"Data from 13 autonomous profiling BGC-Argo floats, equipped with biogeochemical and bio-optical sensors deployed between 2011 and 2016, were used to explore the potential of bio-optical methods to map deep biomass distribution in the Arabian Sea oxygen minimum zone (OMZ). Dissolved oxygen sensors revealed concentrations below 5 μmol kg−1 for much of the depth range between 200 and 400 m and below 1 μmol kg−1 in the centre of the OMZ, which is well below climatological values. [...]"
Source: Journal of Marine Systems
Authors: Bożena Wojtasiewicz et al.
Oxygen variability controls denitrification in the Bay of Bengal oxygen minimum zone
"Nitrate limits productivity in much of the ocean. Nitrate residence time is a few thousand years and changes in nitrate loss could influence ocean productivity. A major sinks for nitrate is denitrification and anaerobic ammonia oxidation in the oxygen minimum zones (OMZs). The Bay of Bengal OMZ is anomalous because large amounts of nitrate loss do not occur there, while nitrate is removed in the nearby OMZ of the Arabian Sea. Observations of nitrate and oxygen made over 5 years by 20 profiling floats equipped with chemical sensors in the Bay of Bengal and the Arabian Sea are used to understand why nitrate is removed rapidly in the Arabian Sea, but not in the Bay of Bengal. [...]"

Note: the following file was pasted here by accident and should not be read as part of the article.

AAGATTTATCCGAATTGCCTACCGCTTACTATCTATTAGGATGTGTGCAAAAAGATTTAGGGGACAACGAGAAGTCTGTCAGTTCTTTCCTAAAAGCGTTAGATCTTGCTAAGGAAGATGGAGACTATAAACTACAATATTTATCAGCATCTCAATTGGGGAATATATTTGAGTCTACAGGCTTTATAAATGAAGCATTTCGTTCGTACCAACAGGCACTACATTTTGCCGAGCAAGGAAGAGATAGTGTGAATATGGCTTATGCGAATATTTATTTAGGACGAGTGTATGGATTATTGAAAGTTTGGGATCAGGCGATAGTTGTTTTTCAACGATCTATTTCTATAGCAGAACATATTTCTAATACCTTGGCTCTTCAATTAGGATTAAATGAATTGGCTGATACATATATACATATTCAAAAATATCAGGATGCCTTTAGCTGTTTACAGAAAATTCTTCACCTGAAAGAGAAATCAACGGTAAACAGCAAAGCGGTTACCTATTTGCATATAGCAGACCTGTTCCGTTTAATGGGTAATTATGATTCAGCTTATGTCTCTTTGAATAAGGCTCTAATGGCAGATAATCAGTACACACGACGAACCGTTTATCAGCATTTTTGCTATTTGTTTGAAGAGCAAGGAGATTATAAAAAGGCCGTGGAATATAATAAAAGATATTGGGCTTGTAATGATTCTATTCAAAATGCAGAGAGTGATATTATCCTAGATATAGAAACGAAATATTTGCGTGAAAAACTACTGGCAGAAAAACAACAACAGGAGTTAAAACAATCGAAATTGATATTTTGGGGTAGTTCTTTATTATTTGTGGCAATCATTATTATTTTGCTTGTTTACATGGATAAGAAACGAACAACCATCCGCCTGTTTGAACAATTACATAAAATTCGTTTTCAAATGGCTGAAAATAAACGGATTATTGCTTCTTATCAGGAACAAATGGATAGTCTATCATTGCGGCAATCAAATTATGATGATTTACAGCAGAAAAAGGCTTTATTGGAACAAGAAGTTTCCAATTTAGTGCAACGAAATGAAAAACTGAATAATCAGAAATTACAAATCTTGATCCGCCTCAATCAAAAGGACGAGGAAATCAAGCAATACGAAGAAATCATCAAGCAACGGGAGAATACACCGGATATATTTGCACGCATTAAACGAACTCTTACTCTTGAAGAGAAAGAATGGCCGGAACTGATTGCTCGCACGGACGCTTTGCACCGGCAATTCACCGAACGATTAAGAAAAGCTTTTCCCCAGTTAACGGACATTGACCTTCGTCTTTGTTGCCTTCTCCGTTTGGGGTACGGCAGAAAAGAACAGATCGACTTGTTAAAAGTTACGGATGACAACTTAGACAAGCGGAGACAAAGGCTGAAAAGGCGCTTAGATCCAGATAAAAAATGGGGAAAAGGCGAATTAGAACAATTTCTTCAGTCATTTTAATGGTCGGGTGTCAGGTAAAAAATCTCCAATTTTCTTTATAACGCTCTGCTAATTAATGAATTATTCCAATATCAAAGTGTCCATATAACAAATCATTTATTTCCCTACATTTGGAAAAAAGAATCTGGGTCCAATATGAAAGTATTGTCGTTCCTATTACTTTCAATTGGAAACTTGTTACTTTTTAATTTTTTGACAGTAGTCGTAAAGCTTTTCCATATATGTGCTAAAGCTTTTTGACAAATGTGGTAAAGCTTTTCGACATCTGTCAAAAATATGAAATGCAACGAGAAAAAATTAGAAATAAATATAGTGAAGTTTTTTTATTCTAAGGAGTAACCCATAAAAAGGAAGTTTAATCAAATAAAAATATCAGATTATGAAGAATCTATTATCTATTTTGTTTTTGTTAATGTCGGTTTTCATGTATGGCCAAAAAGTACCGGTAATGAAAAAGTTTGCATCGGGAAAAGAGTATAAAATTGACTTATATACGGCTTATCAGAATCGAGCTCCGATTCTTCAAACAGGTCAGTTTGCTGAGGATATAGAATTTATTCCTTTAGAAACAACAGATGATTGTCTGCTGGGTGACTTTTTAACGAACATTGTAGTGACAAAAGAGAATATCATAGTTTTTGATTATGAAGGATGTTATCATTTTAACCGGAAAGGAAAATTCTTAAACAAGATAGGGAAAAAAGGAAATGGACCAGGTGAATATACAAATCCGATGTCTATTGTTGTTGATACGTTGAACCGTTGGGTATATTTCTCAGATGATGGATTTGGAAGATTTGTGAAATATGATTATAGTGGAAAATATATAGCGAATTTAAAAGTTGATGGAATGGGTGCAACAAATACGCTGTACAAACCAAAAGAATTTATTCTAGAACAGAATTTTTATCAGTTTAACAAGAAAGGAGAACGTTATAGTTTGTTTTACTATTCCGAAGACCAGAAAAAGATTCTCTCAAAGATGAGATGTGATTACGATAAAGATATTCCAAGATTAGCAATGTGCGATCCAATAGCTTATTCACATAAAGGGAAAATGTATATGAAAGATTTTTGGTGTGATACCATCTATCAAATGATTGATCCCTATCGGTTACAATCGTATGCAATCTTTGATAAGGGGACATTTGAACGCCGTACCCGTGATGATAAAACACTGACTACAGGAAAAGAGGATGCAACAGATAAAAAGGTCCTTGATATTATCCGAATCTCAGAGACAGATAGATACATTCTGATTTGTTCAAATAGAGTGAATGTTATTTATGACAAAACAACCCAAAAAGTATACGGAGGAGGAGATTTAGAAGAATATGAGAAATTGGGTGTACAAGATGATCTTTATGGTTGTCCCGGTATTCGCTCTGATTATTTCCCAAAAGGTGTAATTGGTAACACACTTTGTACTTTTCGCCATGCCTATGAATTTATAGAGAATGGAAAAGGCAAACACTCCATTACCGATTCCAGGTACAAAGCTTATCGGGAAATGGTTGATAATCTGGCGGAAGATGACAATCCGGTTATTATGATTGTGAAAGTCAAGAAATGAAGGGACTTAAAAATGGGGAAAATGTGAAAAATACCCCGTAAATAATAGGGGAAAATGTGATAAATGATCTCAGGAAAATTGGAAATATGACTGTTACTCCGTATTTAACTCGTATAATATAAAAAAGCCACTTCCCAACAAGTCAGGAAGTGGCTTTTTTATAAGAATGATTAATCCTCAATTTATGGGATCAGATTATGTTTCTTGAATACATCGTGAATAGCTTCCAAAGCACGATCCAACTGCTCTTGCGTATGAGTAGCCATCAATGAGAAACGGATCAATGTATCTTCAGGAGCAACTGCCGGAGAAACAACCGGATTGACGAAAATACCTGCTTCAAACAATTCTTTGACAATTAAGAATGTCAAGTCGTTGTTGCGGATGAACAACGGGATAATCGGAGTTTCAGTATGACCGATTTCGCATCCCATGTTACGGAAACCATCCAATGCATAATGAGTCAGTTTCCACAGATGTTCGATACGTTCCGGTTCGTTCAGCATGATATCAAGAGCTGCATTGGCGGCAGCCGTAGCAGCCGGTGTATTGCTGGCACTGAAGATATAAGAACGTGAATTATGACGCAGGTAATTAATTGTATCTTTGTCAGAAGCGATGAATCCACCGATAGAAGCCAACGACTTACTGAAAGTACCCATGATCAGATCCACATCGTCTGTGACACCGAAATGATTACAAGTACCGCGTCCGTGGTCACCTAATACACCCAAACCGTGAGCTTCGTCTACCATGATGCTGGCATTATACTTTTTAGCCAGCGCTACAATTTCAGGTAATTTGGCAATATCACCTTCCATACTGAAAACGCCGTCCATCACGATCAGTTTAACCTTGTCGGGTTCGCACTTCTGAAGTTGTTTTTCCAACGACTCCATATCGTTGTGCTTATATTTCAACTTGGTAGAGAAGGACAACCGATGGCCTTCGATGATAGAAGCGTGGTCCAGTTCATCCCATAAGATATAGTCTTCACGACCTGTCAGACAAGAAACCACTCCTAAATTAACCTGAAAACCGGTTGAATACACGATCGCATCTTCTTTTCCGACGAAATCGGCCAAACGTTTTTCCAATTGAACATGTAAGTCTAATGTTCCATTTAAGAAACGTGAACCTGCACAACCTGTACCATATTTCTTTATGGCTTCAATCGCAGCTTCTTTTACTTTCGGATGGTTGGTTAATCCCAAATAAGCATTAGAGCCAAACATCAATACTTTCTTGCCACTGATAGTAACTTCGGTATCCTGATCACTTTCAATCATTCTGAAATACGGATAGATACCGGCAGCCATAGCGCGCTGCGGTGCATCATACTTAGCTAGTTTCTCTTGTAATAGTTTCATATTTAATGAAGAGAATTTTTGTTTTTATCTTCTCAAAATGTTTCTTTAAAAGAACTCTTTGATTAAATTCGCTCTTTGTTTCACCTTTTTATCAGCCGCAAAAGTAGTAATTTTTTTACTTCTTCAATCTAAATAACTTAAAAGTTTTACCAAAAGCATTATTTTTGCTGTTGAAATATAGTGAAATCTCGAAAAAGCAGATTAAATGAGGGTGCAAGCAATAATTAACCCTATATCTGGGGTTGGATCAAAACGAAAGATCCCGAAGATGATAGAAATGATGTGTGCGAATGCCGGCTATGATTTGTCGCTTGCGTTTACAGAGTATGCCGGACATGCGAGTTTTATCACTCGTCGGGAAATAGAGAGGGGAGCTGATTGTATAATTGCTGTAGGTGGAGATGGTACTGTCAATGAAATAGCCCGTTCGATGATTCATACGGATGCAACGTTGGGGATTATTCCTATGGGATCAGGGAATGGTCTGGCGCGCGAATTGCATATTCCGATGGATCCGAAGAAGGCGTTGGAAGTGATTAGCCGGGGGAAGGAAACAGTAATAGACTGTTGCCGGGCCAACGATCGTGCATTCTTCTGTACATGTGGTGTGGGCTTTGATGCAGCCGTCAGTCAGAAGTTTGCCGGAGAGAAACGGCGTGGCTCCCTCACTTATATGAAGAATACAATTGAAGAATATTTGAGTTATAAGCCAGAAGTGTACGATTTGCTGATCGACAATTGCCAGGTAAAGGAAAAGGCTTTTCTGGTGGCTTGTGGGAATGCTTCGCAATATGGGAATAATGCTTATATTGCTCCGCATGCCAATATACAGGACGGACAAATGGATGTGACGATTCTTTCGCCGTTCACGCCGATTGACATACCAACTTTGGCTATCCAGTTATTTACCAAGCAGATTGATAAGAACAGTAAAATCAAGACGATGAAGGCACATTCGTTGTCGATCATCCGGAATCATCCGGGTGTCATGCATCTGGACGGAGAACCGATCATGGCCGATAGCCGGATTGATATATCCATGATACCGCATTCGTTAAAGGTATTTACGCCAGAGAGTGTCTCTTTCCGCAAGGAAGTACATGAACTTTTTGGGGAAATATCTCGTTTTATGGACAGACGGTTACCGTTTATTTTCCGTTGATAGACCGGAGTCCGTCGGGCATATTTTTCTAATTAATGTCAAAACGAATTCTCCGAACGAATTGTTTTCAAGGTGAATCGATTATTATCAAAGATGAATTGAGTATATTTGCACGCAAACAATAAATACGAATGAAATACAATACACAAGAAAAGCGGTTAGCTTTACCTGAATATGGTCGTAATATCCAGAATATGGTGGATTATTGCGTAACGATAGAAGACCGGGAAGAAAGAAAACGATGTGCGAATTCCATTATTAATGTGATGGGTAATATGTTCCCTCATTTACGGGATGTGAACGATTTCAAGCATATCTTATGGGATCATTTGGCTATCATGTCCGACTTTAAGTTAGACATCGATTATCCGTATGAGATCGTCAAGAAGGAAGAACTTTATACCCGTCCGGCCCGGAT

Source: Geophysical Research Letters
Authors: Kenneth S. Johnson, Stephen C. Riser and M. Ravichandran
Expanding 'dead zone' in Arabian Sea raises climate change fears
In the waters of the Arabian Sea, a vast "dead zone" the size of Scotland is expanding and scientists say climate change may be to blame. In his lab in Abu Dhabi, Zouhair Lachkar is labouring over a colourful computer model of the Gulf of Oman, showing changing temperatures, sea levels and oxygen concentrations.His models and new research unveiled earlier this year show a worrying trend.Dead zones are areas of the sea where the lack of oxygen makes it difficult for fish to survive and the one in the Arabian Sea is "is the most intense in the world," says Lachkar, a senior scientist at NYU Abu Dhabi in the capital of the United Arab Emirates.
Ventilation of oxygen to oxygen minimum zone due to anticyclonic eddies in the Bay of Bengal
"Intense oxygen minimum zone (OMZ) occurs in the mid‐depth of the Eastern Tropical Pacific (ETP), Arabian Sea (AS), and Bay of Bengal (BoB). However, the occurrence of anammox/denitrification was reported only in the ETP and AS and its absence in the BoB is attributed to presence of traces of dissolved oxygen (DO). Anticyclonic Eddies (ACE) supply high nutrient, organic‐rich and oxygen poor waters from the coastal upwelling regions leading to strengthening of OMZ in the offshore of AS and ETP. [...]"
Authors: V. V. S. S. Sarma, T. V. S. Udaya Bhaskar
Enhanced carbon-sulfur cycling in the sediments of Arabian Sea oxygen minimum zone center
"Biogeochemistry of oxygen minimum zone (OMZ) sediments, which are characterized by high input of labile organic matter, have crucial bearings on the benthic biota, gas and metal fluxes across the sediment-water interface, and carbon-sulfur cycling. Here we couple pore-fluid chemistry and comprehensive microbial diversity data to reveal the sedimentary carbon-sulfur cycle across a water-depth transect covering the entire thickness of eastern Arabian Sea OMZ, off the west coast of India. [...]"
Source: Scientific Reports
Authors: Svetlana Fernandes et al.